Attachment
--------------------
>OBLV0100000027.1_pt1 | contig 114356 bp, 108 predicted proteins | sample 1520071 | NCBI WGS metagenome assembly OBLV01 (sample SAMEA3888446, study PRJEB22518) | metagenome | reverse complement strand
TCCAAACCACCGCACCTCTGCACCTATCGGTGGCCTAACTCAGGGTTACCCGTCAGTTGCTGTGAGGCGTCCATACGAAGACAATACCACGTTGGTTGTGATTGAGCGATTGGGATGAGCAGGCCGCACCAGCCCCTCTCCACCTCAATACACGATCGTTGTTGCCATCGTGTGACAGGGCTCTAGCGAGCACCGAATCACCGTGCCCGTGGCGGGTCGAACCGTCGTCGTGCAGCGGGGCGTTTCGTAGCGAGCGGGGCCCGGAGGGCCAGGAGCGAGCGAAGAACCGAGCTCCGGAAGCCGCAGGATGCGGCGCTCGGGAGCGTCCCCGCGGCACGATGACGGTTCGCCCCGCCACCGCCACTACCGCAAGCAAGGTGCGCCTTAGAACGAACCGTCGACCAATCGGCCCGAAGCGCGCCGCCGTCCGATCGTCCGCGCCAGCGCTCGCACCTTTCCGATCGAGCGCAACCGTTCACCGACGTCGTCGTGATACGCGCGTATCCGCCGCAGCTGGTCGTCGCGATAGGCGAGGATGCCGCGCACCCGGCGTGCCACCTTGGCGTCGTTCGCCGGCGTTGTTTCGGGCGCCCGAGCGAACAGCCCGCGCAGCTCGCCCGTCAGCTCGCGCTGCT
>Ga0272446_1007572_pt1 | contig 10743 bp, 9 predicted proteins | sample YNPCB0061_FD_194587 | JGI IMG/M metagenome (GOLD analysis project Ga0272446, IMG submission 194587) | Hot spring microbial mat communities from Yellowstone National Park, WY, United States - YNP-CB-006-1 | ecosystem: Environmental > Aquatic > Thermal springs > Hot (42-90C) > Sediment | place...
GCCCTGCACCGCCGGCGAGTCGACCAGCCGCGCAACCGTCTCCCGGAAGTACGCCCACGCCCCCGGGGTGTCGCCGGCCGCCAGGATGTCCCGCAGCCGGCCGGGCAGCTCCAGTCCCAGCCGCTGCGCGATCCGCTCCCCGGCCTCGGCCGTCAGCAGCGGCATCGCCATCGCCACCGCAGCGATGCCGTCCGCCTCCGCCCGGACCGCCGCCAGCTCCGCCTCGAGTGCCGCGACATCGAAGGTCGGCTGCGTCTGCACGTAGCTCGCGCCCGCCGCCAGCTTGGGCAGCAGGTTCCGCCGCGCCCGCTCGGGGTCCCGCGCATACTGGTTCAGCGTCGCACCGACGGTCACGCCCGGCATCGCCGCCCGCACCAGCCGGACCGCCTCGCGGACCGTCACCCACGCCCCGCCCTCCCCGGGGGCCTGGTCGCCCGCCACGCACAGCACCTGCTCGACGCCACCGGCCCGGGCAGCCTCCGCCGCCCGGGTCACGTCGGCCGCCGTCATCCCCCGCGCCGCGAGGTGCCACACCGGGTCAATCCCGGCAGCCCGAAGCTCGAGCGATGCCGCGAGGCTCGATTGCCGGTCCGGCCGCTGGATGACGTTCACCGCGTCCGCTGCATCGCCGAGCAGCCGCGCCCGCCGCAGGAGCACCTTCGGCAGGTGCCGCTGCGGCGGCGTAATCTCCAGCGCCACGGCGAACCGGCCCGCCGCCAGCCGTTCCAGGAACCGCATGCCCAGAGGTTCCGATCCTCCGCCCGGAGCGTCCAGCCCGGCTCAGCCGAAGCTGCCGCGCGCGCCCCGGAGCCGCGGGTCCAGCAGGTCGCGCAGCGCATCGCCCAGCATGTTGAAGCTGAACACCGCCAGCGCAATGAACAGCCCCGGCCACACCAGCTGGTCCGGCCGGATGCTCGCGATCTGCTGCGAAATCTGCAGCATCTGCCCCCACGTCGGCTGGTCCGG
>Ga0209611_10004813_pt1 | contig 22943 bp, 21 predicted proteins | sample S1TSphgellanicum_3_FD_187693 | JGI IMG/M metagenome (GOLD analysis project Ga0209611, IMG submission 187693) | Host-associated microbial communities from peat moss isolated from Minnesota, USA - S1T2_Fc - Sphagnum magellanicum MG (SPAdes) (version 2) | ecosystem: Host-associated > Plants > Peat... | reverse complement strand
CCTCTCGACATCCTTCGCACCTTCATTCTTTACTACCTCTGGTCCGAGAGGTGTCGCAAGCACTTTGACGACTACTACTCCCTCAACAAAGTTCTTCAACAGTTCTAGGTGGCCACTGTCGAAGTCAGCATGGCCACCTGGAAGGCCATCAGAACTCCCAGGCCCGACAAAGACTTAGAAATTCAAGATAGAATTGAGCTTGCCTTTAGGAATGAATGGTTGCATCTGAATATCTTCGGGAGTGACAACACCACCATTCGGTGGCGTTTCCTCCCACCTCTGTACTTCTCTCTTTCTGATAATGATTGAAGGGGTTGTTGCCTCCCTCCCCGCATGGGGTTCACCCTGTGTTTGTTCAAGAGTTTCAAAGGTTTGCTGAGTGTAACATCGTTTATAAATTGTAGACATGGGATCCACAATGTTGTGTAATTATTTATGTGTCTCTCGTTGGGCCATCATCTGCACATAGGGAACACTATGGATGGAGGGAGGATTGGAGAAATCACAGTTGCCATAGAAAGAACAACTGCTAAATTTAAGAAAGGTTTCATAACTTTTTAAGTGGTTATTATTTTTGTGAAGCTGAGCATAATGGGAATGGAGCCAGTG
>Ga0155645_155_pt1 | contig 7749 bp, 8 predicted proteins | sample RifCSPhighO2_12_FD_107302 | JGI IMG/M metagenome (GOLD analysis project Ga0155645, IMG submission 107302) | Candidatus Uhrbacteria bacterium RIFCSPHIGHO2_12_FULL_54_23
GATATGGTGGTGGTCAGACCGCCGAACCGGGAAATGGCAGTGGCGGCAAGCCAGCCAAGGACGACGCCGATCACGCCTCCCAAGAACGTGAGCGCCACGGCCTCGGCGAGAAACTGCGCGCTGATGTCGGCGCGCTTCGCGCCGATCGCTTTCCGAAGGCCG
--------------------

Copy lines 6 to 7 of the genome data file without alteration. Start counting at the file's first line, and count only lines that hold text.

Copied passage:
CCTCTCGACATCCTTCGCACCTTCATTCTTTACTACCTCTGGTCCGAGAGGTGTCGCAAGCACTTTGACGACTACTACTCCCTCAACAAAGTTCTTCAACAGTTCTAGGTGGCCACTGTCGAAGTCAGCATGGCCACCTGGAAGGCCATCAGAACTCCCAGGCCCGACAAAGACTTAGAAATTCAAGATAGAATTGAGCTTGCCTTTAGGAATGAATGGTTGCATCTGAATATCTTCGGGAGTGACAACACCACCATTCGGTGGCGTTTCCTCCCACCTCTGTACTTCTCTCTTTCTGATAATGATTGAAGGGGTTGTTGCCTCCCTCCCCGCATGGGGTTCACCCTGTGTTTGTTCAAGAGTTTCAAAGGTTTGCTGAGTGTAACATCGTTTATAAATTGTAGACATGGGATCCACAATGTTGTGTAATTATTTATGTGTCTCTCGTTGGGCCATCATCTGCACATAGGGAACACTATGGATGGAGGGAGGATTGGAGAAATCACAGTTGCCATAGAAAGAACAACTGCTAAATTTAAGAAAGGTTTCATAACTTTTTAAGTGGTTATTATTTTTGTGAAGCTGAGCATAATGGGAATGGAGCCAGTG
>Ga0155645_155_pt1 | contig 7749 bp, 8 predicted proteins | sample RifCSPhighO2_12_FD_107302 | JGI IMG/M metagenome (GOLD analysis project Ga0155645, IMG submission 107302) | Candidatus Uhrbacteria bacterium RIFCSPHIGHO2_12_FULL_54_23